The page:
This writing course will improve your English for business correspondence writing and, in the end, you will write what you want to write in your business letters and emails. We will not only write, we will look at the writing process, types of correspondence, how to respond to emails and letters, the use of tone, common writing errors, and your grammar and writing problems.
Tone can be important. This is the feeling that people get when they read your letters. It is important because you do not wish to offend or confuse the reader. Tone can range from direct (come out and just say it) to indirect (where you allude to it). Your being direct or indirect will depend on who you are talking to, or what you are writing about. The way that you write to your boss, less direct language, is different than you write to a peer or a subordinate, more direct language. This is tone.
We will also analyse the grammar and sentence structure in your writing to identify things to work on. This we will do by looking at previous writing examples and writing exercises done for the class. As well as your grammar, we will look at common errors such as: use of gerunds and to plus infinitives; run on sentences; sentence fragments; subject verb agreement; etc.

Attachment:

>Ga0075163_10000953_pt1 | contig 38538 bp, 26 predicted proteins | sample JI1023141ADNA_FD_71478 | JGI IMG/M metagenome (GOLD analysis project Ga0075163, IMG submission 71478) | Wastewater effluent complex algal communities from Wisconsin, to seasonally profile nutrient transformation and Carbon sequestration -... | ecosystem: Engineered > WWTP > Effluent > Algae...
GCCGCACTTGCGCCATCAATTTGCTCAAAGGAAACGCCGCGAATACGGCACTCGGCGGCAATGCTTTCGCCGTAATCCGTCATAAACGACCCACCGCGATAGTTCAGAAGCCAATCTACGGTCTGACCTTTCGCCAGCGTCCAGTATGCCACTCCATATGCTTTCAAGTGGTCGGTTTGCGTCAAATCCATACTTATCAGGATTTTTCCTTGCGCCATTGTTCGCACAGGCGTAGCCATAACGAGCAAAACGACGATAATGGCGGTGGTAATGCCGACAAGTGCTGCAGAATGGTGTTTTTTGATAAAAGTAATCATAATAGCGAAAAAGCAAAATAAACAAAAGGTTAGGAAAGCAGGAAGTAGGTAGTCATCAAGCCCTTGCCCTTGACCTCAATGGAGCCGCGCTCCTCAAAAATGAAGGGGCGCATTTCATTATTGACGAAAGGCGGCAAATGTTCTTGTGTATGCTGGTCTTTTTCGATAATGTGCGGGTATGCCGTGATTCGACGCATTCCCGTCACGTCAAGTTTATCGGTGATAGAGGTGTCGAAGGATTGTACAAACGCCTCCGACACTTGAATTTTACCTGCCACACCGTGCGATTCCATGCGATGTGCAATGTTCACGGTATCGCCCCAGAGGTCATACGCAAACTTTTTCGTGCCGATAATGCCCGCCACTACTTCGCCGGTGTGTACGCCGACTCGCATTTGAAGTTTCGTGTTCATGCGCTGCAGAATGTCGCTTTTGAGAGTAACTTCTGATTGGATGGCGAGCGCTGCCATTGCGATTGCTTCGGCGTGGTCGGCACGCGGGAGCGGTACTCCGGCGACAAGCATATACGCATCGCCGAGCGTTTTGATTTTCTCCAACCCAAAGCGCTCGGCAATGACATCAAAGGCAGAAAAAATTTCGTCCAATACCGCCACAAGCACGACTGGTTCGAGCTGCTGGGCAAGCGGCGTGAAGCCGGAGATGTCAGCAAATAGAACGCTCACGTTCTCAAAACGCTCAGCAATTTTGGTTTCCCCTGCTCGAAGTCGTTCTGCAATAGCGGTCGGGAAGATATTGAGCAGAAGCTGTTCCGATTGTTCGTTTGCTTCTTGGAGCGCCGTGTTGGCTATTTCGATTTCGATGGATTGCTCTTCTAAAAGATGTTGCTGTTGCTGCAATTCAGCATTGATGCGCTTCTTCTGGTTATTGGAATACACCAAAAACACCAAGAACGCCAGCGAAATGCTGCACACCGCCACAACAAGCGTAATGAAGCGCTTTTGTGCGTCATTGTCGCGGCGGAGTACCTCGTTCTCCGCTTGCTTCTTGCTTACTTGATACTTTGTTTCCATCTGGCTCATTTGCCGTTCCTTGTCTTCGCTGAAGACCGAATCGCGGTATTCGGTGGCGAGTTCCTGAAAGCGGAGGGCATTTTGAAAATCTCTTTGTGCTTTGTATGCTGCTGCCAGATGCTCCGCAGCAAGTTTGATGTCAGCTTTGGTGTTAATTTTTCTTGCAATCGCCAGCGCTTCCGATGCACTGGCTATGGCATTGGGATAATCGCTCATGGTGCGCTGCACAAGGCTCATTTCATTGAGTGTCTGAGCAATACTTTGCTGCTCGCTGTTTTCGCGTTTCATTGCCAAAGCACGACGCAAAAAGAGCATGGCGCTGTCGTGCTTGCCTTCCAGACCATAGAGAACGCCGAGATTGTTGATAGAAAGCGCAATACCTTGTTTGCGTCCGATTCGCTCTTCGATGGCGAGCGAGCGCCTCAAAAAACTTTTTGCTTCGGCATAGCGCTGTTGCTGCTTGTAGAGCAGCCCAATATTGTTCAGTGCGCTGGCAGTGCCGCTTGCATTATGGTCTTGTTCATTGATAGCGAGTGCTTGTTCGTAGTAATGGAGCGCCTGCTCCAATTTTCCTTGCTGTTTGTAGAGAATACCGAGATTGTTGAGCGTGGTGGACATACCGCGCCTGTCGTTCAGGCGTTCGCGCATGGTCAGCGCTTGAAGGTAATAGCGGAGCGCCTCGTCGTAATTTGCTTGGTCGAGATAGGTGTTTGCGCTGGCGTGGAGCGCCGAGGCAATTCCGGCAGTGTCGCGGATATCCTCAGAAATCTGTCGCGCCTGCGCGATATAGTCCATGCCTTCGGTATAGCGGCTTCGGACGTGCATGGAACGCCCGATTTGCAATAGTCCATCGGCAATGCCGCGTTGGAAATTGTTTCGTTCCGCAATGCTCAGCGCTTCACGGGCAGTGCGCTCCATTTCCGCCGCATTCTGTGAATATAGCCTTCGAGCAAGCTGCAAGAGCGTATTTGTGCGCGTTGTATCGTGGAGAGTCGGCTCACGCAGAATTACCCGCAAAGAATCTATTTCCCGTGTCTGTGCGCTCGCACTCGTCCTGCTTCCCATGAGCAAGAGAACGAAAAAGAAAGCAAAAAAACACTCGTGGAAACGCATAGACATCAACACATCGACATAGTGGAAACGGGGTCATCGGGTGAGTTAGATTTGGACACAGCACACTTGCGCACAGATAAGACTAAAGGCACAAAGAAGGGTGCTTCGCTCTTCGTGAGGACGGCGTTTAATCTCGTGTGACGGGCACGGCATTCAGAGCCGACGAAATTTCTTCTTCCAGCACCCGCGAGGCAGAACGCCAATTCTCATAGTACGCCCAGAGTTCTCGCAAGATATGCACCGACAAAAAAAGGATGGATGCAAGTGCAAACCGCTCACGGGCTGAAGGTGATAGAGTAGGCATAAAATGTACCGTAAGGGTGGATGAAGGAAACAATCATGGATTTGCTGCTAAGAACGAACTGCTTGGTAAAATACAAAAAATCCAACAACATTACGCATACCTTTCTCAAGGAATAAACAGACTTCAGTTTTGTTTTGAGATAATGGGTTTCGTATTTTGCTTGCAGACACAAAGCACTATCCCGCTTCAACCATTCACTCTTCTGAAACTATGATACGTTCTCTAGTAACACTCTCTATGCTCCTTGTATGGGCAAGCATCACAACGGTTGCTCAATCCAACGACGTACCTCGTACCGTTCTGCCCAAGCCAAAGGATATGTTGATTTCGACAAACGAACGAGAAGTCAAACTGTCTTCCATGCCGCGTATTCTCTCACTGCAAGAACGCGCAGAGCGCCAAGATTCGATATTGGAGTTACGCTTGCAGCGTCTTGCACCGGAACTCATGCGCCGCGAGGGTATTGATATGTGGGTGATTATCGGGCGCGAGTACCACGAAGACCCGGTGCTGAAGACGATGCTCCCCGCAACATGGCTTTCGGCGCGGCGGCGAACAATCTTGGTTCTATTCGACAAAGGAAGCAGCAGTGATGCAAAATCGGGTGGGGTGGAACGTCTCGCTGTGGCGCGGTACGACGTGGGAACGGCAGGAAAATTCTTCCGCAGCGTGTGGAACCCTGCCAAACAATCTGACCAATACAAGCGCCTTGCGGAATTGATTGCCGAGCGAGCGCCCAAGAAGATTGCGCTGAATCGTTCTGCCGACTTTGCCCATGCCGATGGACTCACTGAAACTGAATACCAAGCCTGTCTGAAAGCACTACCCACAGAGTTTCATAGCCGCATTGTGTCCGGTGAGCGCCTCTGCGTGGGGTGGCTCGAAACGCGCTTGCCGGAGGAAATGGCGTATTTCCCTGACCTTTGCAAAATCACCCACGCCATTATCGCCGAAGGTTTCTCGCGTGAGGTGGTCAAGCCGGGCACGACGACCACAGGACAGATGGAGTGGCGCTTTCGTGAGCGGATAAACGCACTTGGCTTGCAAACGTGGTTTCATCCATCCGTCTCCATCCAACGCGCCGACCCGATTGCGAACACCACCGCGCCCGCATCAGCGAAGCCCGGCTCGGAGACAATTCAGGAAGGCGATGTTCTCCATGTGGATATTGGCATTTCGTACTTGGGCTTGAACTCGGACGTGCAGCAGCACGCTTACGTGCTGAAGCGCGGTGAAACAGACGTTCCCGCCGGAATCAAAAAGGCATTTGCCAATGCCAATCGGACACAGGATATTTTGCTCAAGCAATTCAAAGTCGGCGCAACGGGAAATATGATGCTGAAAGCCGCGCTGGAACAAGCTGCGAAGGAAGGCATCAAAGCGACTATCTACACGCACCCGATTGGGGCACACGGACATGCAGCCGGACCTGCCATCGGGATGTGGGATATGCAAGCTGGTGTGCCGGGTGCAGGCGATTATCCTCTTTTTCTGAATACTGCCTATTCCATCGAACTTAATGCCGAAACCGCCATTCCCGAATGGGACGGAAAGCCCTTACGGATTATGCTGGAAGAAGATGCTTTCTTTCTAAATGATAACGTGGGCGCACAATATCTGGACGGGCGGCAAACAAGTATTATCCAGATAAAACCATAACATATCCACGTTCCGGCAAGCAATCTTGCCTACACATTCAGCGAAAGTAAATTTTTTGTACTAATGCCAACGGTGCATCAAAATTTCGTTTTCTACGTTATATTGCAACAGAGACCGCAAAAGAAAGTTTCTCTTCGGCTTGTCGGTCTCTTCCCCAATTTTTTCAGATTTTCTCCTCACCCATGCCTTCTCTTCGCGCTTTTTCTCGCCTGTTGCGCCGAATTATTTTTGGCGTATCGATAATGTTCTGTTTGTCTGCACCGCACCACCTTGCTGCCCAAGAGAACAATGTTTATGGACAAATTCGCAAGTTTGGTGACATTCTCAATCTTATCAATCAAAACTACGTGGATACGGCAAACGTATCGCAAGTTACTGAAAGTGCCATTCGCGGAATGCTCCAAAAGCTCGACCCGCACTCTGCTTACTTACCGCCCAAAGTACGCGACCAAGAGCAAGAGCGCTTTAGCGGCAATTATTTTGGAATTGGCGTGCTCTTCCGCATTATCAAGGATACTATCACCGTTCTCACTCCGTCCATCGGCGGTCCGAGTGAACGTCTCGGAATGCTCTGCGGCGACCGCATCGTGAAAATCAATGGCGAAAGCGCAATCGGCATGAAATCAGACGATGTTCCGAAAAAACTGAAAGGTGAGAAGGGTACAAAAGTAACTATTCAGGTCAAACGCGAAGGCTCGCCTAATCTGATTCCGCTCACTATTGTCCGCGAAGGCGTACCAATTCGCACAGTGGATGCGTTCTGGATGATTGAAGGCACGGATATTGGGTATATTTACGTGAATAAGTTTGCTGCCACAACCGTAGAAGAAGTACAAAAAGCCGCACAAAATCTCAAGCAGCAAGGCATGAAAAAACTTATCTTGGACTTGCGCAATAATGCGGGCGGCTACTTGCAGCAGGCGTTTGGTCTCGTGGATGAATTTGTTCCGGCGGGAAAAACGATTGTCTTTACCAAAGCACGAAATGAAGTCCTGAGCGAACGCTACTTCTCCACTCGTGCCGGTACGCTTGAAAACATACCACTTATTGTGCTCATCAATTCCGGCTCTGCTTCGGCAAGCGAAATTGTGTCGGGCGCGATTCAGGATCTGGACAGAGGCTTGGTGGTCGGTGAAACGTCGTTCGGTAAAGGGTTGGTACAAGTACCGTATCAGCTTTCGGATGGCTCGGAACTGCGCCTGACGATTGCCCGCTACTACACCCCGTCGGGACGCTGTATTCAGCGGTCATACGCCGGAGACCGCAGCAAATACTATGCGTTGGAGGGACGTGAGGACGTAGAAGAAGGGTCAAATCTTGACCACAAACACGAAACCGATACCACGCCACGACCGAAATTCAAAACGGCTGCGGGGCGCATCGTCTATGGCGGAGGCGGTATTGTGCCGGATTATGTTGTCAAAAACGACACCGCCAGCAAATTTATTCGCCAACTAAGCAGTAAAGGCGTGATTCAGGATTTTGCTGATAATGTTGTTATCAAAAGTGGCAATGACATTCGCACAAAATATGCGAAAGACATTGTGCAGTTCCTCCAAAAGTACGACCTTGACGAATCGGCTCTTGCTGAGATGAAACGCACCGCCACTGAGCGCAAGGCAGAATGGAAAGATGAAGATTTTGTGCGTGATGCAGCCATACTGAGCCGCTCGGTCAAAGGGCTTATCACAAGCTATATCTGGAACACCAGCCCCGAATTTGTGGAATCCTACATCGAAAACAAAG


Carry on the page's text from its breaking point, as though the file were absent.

This correspondence course will also prepare you to write different types of emails and letters. These include inquiries (ask questions of the reader), requests (ask them to do something), complaints, good news, bad news, etc.
We will look at the process to use and the organization of your letters and emails. The process includes thinking about what you will write and then putting the ideas into an outline. We will use a standard three part organization for writing. The first part of the letter or email is where you give some information about yourself and your organization (if needed), and why you are writing. The next part is the body of the correspondence where you write or do what you said you would do in the first part. For example: ask questions, or give information. The last section is the next steps and a polite ending.
For each section of the email or letter and for each letter type we will review some useful phrases and sentences. These phrases can be used for beginning the correspondence, for giving information, for asking questions, for stating the next steps, and for politely ending the email.
There will be lots of practical experience writing different types of business letters and emails as well as responding to the different types of correspondence. The end result will be your writing will become clearer, it will be more easily understood, your clients will have more respect for your letters and emails, and you will have fewer communication problems. You will be more confident in your own writing, and it will become easier.